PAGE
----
Their euthanization dates were set for March 5, 2018.
Abilene Animal Services thanked an anonymous donor on their Facebook page for paying the adoption fees for all their at-risk dogs.
“Thank you to the good Samaritan who came in and paid the adoption fee(s) for ALL the dogs on the At Risk List !”
Thank you to the good Samaritan who came in and paid the adoption fee(s) for ALL the dogs on the At Risk List ! All the dogs on our At Risk List are now free to a good home.
The dogs will now be free to anyone who visits the shelter at:
925 S 25th St
79602 Abilene, Texas
There were five dogs that were slated to be euthanized.
The dogs are currently still at the shelter and if you or someone you know would like to adopt one of these second-chance pups call the Abilene Animal Shelter at (325) 698-0085.
It is assumed that all the dogs are still at the shelter waiting for someone to take them home for free.
Followers of the Abilene Animal Services Facebook page were overjoyed that someone took it upon themselves to at least make it easier for these dogs to find homes.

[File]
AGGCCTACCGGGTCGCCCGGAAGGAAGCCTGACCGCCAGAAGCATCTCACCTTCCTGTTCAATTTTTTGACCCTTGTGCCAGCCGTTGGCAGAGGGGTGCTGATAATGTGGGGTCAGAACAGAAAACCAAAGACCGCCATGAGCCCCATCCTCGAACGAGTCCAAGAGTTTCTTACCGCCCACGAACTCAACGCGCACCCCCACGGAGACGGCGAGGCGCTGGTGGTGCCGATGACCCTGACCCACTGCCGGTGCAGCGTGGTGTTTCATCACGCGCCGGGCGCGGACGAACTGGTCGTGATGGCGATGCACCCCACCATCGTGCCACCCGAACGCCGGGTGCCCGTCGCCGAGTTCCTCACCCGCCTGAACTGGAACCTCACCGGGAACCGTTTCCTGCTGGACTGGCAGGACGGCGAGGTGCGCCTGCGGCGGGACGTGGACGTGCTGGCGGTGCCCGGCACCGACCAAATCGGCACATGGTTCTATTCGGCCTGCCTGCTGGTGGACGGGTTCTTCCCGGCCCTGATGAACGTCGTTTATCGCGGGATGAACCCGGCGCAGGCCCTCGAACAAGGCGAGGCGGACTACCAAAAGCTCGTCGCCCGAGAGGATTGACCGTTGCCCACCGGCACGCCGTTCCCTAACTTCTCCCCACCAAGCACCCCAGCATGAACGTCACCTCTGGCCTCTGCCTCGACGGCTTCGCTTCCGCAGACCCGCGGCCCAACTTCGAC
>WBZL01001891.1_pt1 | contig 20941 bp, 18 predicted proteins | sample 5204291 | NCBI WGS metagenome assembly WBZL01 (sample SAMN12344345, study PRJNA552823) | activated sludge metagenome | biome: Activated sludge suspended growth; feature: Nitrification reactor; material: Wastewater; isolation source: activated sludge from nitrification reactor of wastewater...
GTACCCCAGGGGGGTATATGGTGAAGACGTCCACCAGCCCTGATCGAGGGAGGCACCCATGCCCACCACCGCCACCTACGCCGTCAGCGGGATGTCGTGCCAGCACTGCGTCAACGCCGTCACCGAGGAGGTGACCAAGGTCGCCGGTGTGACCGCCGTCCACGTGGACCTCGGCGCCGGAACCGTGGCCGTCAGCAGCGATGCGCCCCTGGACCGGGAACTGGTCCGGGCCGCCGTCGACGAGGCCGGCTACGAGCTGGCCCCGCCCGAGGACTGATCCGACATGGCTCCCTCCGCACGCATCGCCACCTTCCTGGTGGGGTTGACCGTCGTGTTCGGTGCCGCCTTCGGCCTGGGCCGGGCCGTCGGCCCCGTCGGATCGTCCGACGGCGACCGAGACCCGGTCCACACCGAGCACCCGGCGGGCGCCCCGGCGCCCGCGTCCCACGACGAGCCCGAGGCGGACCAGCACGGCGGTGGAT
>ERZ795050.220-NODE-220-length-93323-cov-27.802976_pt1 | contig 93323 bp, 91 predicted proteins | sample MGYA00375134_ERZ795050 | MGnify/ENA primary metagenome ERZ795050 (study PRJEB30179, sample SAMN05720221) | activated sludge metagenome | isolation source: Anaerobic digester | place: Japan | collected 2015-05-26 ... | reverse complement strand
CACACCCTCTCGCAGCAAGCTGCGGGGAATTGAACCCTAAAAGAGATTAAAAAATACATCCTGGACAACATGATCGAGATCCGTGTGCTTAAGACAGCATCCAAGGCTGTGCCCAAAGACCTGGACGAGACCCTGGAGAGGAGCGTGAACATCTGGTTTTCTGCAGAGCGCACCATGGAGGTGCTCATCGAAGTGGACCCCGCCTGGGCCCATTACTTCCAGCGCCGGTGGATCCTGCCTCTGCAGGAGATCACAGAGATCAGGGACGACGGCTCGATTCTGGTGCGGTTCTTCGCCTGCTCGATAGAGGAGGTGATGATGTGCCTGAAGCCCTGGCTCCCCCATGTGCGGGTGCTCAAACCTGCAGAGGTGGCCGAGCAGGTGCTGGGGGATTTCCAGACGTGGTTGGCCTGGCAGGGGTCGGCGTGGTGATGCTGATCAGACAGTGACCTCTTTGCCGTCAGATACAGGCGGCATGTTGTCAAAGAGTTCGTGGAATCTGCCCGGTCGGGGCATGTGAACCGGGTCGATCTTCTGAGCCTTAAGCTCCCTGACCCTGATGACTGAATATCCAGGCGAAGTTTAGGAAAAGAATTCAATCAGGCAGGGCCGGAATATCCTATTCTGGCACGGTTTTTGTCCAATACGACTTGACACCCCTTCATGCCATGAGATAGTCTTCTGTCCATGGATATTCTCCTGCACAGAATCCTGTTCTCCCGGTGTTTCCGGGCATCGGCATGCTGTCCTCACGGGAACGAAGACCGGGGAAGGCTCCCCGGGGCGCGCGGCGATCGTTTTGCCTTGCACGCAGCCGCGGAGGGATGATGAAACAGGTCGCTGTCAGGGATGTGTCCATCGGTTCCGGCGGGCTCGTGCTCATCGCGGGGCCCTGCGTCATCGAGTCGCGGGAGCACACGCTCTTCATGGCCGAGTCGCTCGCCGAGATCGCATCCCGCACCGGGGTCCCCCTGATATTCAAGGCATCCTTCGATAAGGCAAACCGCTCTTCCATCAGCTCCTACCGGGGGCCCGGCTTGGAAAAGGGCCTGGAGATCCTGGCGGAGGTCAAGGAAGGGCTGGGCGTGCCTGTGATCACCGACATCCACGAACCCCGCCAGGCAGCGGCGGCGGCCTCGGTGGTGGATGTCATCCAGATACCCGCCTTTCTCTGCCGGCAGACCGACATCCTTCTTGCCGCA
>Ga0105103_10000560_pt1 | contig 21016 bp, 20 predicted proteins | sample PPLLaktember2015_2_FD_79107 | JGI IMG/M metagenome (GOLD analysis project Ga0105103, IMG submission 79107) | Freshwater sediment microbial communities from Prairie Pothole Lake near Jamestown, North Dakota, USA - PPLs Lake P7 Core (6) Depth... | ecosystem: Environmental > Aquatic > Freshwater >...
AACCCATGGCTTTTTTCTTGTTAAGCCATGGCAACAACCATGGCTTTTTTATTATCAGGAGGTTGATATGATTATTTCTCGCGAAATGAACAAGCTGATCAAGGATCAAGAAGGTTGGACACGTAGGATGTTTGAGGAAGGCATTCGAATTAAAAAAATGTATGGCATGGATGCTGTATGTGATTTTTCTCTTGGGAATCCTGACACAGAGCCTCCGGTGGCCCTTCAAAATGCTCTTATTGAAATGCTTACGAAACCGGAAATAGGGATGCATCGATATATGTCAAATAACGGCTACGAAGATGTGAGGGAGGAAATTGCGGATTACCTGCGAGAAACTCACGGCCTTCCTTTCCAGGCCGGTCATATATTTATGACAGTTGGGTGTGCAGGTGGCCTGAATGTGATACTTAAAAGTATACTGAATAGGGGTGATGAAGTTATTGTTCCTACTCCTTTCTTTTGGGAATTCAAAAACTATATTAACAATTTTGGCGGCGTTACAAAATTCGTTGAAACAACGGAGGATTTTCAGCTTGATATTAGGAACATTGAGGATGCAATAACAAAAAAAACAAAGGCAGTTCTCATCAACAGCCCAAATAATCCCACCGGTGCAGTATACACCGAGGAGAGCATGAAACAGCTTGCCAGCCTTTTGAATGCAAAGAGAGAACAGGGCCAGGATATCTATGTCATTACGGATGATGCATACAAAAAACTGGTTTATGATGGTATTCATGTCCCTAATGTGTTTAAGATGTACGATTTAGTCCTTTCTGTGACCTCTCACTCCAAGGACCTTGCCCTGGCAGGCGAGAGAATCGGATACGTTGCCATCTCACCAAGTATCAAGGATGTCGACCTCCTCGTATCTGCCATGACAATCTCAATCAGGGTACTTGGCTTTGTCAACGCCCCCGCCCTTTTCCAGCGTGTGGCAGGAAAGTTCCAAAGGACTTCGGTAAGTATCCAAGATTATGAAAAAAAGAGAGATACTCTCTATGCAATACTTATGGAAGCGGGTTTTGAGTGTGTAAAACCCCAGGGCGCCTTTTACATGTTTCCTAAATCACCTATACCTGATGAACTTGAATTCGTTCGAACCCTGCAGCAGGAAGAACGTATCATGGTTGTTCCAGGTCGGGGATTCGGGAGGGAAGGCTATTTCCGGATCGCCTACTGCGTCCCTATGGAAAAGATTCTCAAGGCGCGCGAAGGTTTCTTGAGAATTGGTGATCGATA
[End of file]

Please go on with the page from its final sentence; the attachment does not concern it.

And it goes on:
Eventually, someone commented that it was their wife who was the anonymous donor. They made it clear, though, that if the dogs are still at the shelter, they will still be considered at risk even with their adoption fees paid.
The dogs have all been adopted according to the City of Abilene Animal Services!
** UPDATE 2: ALL @ RISK DOGS HAVE BEEN ADOPTED **UPDATE on At Risk Dogs : Luna, Chloe and Cassie have been adopted….
Covering the adoption fees at your local shelter is a wonderful way to ensure at-risk dogs get adopted faster. Making a donation to your shelter will also help with their fees and operating costs.
It is a sad reality that shelters in the U.S. do turn to euthanization if they have too many animals. While so many shelters and rescues are trying to go no-kill, some simply don’t have the resources. Approximately 6.5 million animals enter shelters around the country each year according to The American Society for the Prevention of Cruelty to Animals (ASPCA). If the shelter doesn’t have room for the animals they take in, they are put on at-risk lists. While the number of euthanized pets has steadily declined since 2011, approximately 1.5 million animals are put to death each year.
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